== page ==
– Rollo May

 

Further. We eventually realise, if we look deeply enough, that the “outside” is not outside at all. Wherever we go / look / feel – there we are, fully displayed as a reflection of our consciousness. It’s so vital to “get” this, because here is precisely where the voice that sings through our “hollow bamboo”* has the power to change the world, i.e., consciousness. Not by our self-determined efforts – no matter how sincere – but by allowing a force incomprehensibly vaster than our minds can conceive to express, via our utterly unique constellation of skills and wisdom, exactly what it needs to. For this moment. For now.

Let us not forget that Creation set this whole scenario – whatever it appears to be– in motion.

Let us not forget that its agenda is beyond our cognitive capacity.

Let us not forget that it operates beyond the laws of physics and knows no degree of difficulty.

Let us invite that power to play as we turn up in our studio feeling shattered, depressed, blocked and confused.

And let us not forget that it will only show up when we disappear.

 

***

 

The final paragraph in Science, Order, and Creativity:

The ultimate aim of this book has been to arouse an interest in the importance of Creativity. Whoever sees this importance will have the energy to begin to do something about fostering it, in ways that are appropriate to the special talents, abilities, and endowments of that person. All great changes have begun to manifest themselves in only a few people at first, but these were only the “seeds” as it were of something greater to come. We hope that this book will not only draw attention to all the questions that have been discussed in it, but will actually begin the liberation of creative energy in as many of its readers as possible.

Amen.

And the last word…

 

Whether you succeed or not is irrelevant, there is no such thing.

Making your unknown known is the important thing.

– Georgia O’Keeffe

 


*Try this. This is one of the most beautiful meditations, the meditation of becoming a hollow bamboo. You need not do anything else. You simply become this, and all else happens. Suddenly you feel something is descending in your hollowness. You are like a womb and a new life is entering in you, a seed is falling. And a moment comes when the bamboo completely disappears.
– Osho


Painting by Agnes Martin, Untitled, 1960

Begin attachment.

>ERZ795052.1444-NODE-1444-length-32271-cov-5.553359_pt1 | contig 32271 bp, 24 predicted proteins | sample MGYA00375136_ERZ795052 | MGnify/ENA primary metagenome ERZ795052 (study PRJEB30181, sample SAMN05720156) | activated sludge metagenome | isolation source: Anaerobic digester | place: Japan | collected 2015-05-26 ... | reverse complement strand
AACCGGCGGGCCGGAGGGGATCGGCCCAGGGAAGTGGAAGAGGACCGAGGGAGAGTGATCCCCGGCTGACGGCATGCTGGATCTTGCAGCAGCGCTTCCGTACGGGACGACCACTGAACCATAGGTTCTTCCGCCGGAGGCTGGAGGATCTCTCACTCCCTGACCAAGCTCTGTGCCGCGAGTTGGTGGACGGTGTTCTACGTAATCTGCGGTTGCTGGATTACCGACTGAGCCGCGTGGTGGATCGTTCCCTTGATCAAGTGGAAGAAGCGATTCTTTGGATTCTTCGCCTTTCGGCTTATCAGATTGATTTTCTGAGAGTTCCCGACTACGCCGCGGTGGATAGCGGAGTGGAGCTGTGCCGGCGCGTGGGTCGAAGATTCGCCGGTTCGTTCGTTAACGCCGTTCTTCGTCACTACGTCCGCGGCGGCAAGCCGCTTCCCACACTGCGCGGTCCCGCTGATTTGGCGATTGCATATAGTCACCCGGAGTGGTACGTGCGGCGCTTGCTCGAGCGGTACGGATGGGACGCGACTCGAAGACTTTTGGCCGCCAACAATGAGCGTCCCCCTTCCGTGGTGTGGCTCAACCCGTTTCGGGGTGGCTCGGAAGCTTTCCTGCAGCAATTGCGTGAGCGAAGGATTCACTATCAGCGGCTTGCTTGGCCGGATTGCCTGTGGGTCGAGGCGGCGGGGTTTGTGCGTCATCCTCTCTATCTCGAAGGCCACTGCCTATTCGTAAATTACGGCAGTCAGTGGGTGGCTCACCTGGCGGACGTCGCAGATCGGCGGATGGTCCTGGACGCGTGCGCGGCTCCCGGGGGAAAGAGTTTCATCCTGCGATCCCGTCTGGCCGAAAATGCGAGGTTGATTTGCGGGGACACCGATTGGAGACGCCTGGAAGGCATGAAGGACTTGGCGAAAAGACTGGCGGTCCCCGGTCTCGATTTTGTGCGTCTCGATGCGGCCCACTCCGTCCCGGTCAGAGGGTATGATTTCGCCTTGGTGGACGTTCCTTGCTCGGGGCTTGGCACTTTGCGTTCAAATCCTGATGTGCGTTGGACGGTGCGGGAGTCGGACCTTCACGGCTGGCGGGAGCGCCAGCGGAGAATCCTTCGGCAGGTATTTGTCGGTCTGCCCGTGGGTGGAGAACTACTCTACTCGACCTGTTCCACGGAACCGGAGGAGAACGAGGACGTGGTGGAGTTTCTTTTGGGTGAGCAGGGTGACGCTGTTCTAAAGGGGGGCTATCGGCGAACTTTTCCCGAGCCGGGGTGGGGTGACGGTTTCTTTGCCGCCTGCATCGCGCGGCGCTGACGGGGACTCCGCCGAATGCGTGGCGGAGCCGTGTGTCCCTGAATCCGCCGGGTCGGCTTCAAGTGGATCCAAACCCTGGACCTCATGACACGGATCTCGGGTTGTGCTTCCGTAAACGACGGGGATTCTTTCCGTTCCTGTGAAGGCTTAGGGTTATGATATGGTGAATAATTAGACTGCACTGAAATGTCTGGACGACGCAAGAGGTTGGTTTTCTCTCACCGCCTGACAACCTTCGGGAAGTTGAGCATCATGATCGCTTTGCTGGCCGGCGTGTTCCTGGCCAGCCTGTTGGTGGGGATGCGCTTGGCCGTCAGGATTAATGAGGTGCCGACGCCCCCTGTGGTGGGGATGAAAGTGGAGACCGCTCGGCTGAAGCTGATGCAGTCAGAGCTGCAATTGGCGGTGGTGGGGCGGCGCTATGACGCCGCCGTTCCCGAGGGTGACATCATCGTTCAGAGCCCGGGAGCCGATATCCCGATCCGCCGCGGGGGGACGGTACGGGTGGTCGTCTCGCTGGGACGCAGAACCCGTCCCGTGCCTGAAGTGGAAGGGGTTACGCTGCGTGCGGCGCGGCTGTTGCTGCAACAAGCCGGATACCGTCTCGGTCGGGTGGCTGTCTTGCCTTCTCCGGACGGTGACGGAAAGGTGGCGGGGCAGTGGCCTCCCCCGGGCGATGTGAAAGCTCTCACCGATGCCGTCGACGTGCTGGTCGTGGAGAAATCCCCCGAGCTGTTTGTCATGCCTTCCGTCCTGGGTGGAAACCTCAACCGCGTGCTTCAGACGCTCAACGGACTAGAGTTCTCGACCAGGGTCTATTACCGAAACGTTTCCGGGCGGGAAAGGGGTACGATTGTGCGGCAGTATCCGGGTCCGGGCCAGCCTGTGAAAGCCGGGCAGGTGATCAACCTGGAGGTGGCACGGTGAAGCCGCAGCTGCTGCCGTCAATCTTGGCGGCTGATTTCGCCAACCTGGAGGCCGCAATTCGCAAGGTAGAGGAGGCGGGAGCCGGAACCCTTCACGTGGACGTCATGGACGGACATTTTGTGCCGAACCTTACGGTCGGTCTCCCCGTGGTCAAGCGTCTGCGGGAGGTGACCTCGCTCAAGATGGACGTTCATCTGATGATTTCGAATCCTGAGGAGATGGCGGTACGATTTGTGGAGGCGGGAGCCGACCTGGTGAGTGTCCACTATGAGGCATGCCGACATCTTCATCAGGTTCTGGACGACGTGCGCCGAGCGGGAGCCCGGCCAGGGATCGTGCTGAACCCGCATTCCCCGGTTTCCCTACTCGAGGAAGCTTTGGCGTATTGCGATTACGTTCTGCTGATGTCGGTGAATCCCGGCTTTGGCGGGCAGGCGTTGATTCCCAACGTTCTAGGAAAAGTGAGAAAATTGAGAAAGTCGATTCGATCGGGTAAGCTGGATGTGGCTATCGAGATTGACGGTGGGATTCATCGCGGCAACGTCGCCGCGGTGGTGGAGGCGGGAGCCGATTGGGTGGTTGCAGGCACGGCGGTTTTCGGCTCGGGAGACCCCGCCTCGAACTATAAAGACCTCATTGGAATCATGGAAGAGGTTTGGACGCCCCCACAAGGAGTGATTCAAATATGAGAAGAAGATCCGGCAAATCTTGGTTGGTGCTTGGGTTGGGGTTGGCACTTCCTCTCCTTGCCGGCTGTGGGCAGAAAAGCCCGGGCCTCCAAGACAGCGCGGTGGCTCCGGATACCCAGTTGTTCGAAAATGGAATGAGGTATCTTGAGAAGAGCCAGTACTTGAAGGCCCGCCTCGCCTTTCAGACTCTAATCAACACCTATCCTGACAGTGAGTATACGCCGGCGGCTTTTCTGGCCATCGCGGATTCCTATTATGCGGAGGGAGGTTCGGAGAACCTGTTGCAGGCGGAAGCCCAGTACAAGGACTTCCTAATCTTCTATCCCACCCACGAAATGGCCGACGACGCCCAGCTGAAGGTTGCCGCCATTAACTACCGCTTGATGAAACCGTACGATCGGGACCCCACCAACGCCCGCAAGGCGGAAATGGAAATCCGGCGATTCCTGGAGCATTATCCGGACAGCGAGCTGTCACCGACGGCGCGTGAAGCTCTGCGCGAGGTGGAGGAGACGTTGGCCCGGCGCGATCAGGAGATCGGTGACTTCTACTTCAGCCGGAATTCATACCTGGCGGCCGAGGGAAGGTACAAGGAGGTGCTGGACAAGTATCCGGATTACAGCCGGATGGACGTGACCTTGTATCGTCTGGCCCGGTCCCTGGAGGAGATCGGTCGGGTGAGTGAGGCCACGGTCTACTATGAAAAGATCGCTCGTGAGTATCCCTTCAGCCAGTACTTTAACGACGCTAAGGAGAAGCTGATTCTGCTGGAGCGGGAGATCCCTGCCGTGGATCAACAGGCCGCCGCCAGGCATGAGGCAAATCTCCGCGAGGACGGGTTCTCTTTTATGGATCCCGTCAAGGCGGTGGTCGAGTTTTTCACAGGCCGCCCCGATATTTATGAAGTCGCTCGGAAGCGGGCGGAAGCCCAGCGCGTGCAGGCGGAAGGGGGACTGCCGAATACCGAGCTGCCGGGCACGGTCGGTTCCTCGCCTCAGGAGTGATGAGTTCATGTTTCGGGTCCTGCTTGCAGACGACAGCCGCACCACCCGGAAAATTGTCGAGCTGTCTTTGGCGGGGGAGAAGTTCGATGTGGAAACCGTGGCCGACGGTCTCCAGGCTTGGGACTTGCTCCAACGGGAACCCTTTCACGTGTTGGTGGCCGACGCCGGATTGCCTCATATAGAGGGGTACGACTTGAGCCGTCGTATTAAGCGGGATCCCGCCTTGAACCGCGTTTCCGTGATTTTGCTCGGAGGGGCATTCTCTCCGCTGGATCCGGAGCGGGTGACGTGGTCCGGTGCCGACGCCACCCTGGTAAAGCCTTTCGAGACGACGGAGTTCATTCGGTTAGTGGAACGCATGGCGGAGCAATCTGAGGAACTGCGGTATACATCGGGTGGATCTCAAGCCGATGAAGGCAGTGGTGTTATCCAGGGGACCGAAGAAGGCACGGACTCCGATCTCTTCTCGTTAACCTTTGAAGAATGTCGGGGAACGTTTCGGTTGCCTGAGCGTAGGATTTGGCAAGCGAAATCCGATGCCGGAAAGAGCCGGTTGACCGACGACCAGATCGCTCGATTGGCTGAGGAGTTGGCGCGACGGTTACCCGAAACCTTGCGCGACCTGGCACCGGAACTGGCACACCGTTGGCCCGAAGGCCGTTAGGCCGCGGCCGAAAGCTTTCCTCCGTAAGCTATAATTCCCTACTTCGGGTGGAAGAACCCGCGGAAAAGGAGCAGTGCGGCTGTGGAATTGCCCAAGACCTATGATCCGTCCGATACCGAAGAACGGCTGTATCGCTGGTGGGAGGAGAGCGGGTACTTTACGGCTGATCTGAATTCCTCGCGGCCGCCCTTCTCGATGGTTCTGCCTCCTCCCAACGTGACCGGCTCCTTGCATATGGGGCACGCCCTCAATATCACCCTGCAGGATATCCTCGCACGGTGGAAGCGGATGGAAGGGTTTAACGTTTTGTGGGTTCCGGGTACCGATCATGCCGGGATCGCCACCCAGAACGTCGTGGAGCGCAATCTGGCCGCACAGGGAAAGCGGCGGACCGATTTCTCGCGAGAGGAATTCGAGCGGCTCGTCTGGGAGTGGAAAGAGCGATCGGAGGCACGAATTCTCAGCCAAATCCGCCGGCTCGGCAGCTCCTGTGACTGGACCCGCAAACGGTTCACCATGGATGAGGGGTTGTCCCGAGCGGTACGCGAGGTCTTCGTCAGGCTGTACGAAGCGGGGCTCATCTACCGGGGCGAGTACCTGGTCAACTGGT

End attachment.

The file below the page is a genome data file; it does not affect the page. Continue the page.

Other posts and pages on this theme:

when the artist disappears, creativity radiates

and when I do that, I feel whole

salmon-mind and stream-ing


Pigments… from ancient recipes to ‘modern’ colours

Sabine, the tireless enthusiast and helper at Byron Bay’s “Still at the Centre” Art Store, has written an engaging post about her visit to PIGMENT in Tokyo. If you are a colour-freak and Japanophile like yours truly, methinks you’ll love this…

in bed with mona lisa

I first discovered the PIGMENT store in Tokyo on the web… it arrived one morning in my daily Flavorpill (thank you guys by the way you do an awesome job of weaving an international artistic community), and after clicking on the link, instantly, just like that, I was in love!

DSC02709

In a second I knew I needed to get to Japan some day and… many many moons later an opportunity came while my son was studying there. He was raving about Japan but little did he know that taking mamma on tour would lead him into dark little alleys where ink makers still produced the pigment for their sumi sticks, up long country roads to small factories where charming old ladies were making brushes in the same way they have been made for centuries or to the oldest paper store at the other end of Tokyo… which is BIG!  (Actually…

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Dogen on painted cakes and hunger. Again.

 
A recent online conversation with a friend brought up our observations of the way so many folk in the ‘spiritual field’ feel that it’s somehow wrong to have a passion to create, or be interested in, art. He commented, “They’ve internalized teachings that say that artistic expression is a lie, that it is too sensuous, too rajasic, too much of a distraction from “higher” things. I’m reminded of Plato wanting to expel poets and musicians from his Republic!”

The mainstream art world is a minefield for artists and artisans whose practice is fuelled by the impulse to express from the wonderment and awe that is their authentic experience. On the one hand we have the denial by its curators and critics of anything that whiffs of ‘the spiritual’ in contemporary art (see the daylighting has begun), and on the other we are rebuked by the high priests, teachers and purveyors of (so-called) “higher” things themselves! I have had first-hand experience of this on my journey – I was associated for a while with teachings that regarded all creative expression as potential ego-reinforcement. It was a liberation for me to abandon such a separative misconception and embrace the full monty of the creative life; to meet and work with new teachers who themselves were artists and who considered creative practice to be an essential aspect of awakening to the Real.

My friend finished by saying that many of these people have “suppressed creative, esthetic, blissful, sensitive, compassionate and divinely universal parts of themselves by rejecting the aesthetic aspect of life.”

It made me think back to this post – originally written and published in 2009 – and prompted me to put it up again. Lest we forget.


 

Zen saying: painted cakes do not satisfy hunger

 

Wonderingmind Studio: Wayne Thiebaud - Boston Cremes, 1962

 

Meaning: painted cakes aren’t the real thing, they only describe the real thing. Implying that for the serious seeker of Truth, creative work is a vanity, a distraction, a pointless pursuit.